This page is part of the official ARCHIVE COPY of the pioneering but abandoned Thrower website on knife throwing. Copyright and details

Review of the BPS Engineering

Dec, 1998

I met Bob Perkins of BPS Engineering over the Internet during the summer of 1998. He offered to sell me one of his atlatls and 3 darts wholesale thanks to my reputation as an impartial reviewer of all manner of things (he said with a smile).

In any event, I took him up on his proposition, still an expensive deal for me at $90 or so, and in exchange I promised him I would one day get around to doing a review. I have already reviewed Bob's atlatl on the throwing weapons mailing list, but this small page will stand as a more enduring expression of my experience with the BPS atlatl.

My previous atlatl experience consisted of nothing more than a few dozen throws with an atlatl simply made from a carved stick. The dart was a bamboo rod, about 4 feet long, and fairly stiff. It also sported turkey feather fletching tied with string. I was able, with this primitive tool, to throw the dart 20 or more yards (I couldn't really let loose, too close to a road or deep forest where the dart would surely have been lost). Often my throw would cause the dart's back end to slip out of alignment with its point. The dart would fly sideways, and never recover from this bad throw.

The BPS atlatl is obviously a different breed. It starts with a stick shaped to have flexibility in one axis (vertical), and remain stiff in the horizontal axis. It has a nice leather wrapped handle, velvet finger loops which are threaded through the handle wrap in such a was as to permit easy tightening or loosening of the loops to accomodate different sized fingers. The BPS atlatl has a weight balanced for the size and weight of the rest of the implement, but moveable, permitting a fine tuning of the atlatl's release point. The handle is also weighted to balance out the whole system, including the dart's weight. The whole is topped off with a glue and artificial-sinew tied ball or spur of real antler, durable and shaped to make contact with the knock (a hole in the back of the dart), for the longest possible time; conferring maximum power. All in all a nice piece of work.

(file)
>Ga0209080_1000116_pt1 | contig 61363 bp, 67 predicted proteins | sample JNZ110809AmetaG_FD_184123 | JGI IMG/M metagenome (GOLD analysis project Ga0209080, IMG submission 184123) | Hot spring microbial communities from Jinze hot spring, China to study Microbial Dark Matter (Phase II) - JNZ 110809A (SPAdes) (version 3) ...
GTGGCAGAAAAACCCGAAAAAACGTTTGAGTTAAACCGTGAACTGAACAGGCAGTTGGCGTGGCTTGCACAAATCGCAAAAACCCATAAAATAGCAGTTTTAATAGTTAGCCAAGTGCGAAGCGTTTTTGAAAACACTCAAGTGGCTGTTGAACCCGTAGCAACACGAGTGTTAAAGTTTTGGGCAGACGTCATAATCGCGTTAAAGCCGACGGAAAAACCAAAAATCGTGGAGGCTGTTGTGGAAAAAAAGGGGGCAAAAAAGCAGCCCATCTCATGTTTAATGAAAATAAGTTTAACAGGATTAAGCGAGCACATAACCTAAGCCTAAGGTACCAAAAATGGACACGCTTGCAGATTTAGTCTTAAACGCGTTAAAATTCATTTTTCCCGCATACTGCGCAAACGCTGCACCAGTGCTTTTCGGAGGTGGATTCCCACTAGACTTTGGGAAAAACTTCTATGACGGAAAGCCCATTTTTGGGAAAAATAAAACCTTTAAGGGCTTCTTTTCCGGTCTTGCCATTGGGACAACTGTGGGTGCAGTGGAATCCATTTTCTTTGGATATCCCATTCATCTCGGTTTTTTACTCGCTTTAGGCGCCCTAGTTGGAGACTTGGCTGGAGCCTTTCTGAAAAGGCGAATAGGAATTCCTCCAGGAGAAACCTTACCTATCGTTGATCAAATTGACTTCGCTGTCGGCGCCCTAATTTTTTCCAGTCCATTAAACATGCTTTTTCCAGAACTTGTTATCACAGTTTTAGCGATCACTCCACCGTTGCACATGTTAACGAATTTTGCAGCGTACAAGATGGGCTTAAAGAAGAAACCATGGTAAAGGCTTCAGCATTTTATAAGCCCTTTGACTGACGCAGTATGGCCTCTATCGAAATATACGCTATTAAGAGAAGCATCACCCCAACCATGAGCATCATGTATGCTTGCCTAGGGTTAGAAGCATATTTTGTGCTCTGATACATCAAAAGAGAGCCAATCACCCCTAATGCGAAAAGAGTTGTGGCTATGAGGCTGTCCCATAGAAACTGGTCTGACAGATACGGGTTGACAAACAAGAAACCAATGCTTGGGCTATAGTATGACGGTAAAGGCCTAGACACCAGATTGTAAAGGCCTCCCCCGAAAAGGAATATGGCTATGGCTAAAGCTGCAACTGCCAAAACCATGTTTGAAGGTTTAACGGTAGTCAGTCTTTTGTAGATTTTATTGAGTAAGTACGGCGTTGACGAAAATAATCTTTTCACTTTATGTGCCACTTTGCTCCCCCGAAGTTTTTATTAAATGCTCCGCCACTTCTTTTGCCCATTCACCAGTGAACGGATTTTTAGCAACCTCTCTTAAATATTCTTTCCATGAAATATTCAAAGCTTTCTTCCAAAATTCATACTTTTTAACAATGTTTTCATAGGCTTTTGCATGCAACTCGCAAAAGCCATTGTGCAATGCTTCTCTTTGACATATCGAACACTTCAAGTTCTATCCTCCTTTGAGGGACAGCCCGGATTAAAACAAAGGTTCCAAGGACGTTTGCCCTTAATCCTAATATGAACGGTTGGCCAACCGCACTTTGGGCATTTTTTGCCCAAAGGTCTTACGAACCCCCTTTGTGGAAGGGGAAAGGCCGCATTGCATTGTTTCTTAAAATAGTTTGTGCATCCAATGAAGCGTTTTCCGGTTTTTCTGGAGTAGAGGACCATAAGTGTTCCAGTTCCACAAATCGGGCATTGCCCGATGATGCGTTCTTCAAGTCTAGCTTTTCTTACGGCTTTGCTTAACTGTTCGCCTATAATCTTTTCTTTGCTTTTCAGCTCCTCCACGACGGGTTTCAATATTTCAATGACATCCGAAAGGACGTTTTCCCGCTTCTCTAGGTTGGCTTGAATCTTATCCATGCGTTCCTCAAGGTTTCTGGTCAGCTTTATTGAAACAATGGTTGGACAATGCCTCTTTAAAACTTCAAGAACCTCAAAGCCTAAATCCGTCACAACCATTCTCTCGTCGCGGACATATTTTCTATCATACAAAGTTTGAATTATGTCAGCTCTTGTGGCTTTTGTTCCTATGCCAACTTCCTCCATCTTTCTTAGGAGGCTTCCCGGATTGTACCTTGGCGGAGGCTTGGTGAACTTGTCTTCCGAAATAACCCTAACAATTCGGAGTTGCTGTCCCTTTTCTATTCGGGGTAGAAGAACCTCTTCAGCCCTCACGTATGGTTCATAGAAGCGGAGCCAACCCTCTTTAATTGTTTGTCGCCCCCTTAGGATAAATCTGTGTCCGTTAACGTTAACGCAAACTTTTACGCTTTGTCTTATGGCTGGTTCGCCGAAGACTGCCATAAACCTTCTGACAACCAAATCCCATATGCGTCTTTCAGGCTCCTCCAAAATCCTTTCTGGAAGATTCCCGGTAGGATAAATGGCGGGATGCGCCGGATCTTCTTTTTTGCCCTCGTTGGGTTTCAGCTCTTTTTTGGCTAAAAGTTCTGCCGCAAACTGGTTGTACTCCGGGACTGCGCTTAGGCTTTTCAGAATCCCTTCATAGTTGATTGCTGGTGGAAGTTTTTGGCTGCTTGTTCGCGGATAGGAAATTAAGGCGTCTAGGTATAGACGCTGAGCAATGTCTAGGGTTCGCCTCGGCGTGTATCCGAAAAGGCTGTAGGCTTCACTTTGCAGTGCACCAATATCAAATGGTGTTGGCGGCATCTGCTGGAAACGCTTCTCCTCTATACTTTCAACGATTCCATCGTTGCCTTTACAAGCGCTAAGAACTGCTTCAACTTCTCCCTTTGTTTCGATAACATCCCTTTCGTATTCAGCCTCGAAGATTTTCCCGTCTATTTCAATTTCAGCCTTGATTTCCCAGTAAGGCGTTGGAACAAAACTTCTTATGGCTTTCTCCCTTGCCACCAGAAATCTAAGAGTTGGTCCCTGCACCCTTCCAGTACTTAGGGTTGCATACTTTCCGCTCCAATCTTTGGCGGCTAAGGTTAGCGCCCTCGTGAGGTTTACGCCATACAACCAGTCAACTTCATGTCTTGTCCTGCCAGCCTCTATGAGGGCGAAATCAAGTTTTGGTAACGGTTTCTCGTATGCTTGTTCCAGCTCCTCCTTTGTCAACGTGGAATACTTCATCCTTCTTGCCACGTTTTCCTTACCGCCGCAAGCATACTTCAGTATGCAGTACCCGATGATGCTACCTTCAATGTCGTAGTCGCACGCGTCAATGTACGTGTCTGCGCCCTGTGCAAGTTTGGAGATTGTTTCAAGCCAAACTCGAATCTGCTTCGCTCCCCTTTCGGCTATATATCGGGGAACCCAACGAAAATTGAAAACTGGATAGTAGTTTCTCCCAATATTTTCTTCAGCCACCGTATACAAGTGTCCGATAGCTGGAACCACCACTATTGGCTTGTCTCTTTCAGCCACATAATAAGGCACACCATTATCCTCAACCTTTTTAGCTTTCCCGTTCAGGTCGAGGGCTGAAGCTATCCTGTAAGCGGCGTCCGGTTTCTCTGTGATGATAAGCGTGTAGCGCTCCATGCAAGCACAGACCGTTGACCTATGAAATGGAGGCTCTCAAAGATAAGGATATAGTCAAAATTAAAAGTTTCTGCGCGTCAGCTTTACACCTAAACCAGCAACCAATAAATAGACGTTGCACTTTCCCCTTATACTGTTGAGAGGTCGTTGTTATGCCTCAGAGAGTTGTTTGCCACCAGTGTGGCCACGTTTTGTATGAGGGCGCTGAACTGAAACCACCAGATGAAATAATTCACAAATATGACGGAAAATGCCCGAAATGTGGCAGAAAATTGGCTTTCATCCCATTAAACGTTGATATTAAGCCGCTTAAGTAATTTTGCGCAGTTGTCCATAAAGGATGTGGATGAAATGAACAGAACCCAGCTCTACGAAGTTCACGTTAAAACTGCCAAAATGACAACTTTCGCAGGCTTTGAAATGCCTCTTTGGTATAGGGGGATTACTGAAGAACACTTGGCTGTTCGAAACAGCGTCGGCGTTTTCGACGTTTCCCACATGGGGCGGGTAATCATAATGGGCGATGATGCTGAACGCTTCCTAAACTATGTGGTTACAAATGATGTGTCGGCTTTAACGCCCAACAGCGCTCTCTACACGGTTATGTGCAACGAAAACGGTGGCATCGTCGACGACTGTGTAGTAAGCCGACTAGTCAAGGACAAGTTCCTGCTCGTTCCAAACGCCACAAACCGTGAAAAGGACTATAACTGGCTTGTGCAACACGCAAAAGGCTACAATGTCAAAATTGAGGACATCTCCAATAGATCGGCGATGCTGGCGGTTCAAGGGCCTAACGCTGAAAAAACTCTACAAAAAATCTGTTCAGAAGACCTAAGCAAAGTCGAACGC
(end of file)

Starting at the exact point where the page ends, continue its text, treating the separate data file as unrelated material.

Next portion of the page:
The dart is something else again too. Essentially a modern aluminum arrow, but 5 feet long, it has considerable flexibility. This is a very important part of the whole atlatl/dart relationship. The dart has the virtue of being broken down for easy transport and storage. It is shipped with a target head exactly like that one would find on an archery arrow. I assume hunting heads can be afixed as well. Bob also sells what he calls an "authentic" dart which is made from river cane, but very thin Bob tells me. It is supposed to be flexible, just like the aluminum version.

I was reasonably consistent with the atlatl with my first dozen throws. I had to borrow a neighbor's property to really let loose with it. Pointing the dart up at a 45 deg. angle, I could hit 100+ yards in a short time, and I never seem to have that problem pushing the back of the dart to the side. Long range groups were on the order of 2-3 yards sometimes. Not too bad for the range. It was much harder to be accurate at shorter ranges when I tried to throw flatter trajectories into targets between 20 and 80 yards. After many throws, my accuracy at 20 yards is no better than 1.5 yard groups, and those not consistently by any means. That doesn't mean other's couldn't do better. I don't claim any particular skill at these things...